Shabu-Shabu

Appears in

Oxford Companion to Food

Oxford Companion to Food

By Alan Davidson

Published 2014

  • About

shabu-shabu a Japanese one-pot dish inspired by the Mongolian hotpot. The name is supposed to indicate the swishing noise made by the morsels of meat as they are moved in the boiling broth. In Japanese restaurants, Shabu-shabu is often made in a shining brass recipient resembling a samovar in shape; it has a central funnel which contains live charcoal. The dish is always prepared at table, but a waitress may relieve the diner of the task of cooking the morsels.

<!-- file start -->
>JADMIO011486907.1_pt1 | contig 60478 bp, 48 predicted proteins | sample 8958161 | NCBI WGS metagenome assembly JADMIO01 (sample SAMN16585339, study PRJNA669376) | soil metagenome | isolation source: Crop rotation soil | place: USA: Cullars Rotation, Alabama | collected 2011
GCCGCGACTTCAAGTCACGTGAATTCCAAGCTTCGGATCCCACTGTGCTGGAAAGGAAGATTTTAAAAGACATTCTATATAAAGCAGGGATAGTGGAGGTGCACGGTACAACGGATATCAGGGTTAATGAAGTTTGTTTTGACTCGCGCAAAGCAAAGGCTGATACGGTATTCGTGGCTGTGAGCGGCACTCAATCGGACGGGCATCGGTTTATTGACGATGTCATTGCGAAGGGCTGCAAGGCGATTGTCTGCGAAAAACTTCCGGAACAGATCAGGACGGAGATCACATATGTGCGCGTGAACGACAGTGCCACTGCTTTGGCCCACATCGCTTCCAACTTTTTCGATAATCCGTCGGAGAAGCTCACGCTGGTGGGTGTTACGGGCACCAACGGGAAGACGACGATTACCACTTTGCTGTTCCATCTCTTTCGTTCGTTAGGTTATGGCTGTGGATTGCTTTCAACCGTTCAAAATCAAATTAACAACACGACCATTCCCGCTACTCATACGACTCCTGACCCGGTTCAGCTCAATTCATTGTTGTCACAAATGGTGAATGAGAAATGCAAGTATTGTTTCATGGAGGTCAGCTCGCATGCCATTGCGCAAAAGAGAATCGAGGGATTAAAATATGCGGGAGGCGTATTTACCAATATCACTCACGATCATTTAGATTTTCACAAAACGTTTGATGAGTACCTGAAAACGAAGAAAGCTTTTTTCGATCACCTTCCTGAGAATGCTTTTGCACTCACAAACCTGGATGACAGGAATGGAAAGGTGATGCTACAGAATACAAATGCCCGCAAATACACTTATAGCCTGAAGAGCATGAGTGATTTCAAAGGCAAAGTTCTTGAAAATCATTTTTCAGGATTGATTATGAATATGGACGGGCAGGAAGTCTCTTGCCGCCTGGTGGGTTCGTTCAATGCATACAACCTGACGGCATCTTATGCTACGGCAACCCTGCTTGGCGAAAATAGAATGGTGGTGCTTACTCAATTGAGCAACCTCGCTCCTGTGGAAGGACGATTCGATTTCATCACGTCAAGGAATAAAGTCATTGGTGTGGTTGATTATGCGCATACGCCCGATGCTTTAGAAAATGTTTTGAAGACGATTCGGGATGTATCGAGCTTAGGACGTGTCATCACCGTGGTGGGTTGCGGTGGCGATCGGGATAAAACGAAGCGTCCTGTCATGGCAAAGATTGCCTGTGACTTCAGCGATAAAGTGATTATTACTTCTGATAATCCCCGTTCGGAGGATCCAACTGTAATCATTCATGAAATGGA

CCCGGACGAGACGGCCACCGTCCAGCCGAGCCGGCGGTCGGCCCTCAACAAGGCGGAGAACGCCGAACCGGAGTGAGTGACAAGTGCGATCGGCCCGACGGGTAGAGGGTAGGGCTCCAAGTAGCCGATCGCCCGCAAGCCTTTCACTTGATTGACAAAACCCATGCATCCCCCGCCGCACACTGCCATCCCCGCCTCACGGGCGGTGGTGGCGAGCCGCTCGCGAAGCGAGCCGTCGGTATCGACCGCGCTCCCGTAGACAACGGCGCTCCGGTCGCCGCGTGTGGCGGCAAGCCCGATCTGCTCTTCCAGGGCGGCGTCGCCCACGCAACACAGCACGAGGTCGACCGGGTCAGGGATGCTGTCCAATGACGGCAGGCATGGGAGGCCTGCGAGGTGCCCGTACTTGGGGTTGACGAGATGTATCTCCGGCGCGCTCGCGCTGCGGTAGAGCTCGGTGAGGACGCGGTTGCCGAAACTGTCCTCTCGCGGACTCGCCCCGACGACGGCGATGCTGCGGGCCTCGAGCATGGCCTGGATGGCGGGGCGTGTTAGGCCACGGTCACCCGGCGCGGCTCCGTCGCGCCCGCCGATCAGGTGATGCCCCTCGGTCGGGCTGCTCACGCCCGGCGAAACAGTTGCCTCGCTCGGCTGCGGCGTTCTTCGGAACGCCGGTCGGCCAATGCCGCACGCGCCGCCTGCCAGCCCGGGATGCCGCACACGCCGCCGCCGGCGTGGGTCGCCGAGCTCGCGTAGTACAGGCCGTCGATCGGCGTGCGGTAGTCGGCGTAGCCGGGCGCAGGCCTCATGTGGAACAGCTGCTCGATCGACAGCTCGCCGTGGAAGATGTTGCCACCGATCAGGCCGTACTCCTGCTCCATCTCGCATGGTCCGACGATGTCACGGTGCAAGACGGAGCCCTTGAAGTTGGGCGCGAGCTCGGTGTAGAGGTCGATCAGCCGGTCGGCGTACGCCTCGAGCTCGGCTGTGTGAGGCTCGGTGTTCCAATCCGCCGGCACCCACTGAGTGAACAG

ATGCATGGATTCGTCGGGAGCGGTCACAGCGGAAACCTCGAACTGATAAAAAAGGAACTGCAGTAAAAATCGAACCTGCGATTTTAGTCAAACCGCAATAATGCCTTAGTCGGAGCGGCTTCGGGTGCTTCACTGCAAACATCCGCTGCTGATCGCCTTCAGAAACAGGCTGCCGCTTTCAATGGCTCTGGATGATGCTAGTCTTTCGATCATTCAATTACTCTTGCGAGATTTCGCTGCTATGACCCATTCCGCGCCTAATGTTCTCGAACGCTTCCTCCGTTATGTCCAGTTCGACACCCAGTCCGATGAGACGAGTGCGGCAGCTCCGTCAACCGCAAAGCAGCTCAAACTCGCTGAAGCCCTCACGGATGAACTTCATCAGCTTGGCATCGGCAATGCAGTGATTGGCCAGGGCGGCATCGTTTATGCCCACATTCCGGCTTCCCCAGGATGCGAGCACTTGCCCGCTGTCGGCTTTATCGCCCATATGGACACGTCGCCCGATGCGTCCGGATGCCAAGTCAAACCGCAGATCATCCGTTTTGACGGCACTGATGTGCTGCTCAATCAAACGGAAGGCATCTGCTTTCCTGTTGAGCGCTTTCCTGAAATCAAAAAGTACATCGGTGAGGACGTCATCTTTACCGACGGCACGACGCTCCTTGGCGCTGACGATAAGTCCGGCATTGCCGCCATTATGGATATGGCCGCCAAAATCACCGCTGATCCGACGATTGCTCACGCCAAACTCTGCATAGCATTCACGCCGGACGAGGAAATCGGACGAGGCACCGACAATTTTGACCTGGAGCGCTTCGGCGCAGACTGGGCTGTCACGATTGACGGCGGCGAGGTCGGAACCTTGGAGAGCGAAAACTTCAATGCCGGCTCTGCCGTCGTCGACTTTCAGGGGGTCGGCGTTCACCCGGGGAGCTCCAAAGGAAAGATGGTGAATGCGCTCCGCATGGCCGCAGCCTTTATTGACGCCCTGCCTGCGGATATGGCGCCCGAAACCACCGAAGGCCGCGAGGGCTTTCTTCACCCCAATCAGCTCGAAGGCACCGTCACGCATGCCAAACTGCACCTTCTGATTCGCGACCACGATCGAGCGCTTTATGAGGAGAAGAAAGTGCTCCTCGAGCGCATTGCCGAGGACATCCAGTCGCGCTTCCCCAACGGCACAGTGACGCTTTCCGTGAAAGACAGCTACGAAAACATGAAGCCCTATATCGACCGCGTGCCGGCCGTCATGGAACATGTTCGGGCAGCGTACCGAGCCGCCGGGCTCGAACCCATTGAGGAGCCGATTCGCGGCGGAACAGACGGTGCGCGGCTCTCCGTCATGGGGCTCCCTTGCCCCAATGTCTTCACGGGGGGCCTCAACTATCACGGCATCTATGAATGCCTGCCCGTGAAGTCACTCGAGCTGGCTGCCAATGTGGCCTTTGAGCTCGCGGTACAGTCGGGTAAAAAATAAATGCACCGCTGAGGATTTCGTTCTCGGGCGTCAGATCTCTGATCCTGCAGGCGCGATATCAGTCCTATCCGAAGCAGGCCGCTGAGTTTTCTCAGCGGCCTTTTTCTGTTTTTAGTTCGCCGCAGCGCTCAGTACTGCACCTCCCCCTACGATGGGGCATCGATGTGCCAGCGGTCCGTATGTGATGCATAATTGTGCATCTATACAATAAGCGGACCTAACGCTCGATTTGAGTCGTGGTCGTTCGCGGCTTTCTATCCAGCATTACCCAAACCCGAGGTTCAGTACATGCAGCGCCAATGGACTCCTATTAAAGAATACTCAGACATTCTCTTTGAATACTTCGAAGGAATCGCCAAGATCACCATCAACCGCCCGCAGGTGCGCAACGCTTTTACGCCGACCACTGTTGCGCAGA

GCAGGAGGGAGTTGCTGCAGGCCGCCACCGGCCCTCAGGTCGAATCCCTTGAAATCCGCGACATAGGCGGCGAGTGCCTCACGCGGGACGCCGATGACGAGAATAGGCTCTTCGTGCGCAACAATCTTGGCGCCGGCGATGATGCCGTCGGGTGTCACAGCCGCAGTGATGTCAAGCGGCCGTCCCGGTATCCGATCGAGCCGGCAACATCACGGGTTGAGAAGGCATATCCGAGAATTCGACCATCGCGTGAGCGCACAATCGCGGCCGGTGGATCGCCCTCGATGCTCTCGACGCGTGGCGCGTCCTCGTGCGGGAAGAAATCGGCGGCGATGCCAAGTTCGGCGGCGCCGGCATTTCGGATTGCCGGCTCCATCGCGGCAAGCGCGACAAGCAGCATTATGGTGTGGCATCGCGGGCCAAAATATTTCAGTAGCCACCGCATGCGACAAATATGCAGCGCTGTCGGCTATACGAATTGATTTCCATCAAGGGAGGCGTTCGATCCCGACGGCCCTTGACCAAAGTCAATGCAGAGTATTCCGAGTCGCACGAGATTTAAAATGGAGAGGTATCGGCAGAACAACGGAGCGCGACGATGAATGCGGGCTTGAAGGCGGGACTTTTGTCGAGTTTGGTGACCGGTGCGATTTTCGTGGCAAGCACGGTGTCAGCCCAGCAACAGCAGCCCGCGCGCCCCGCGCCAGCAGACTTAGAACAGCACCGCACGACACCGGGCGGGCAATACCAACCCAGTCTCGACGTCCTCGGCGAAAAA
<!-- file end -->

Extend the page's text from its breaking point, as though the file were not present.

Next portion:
The main ingredients are thinly sliced beef and an assortment of vegetables. These could include Chinese leaves (see chinese cabbage), welsh onion (see oriental onions), and shiitake, possibly with the addition of tofu or shirataki (see konnyaku). Everything is cut into bite-sized pieces which the diners, using chopsticks can swish back and forth in the boiling broth until cooked to their liking. The morsels are eaten with dipping sauces. This dish is a fairly recent introduction to Japanese cookery.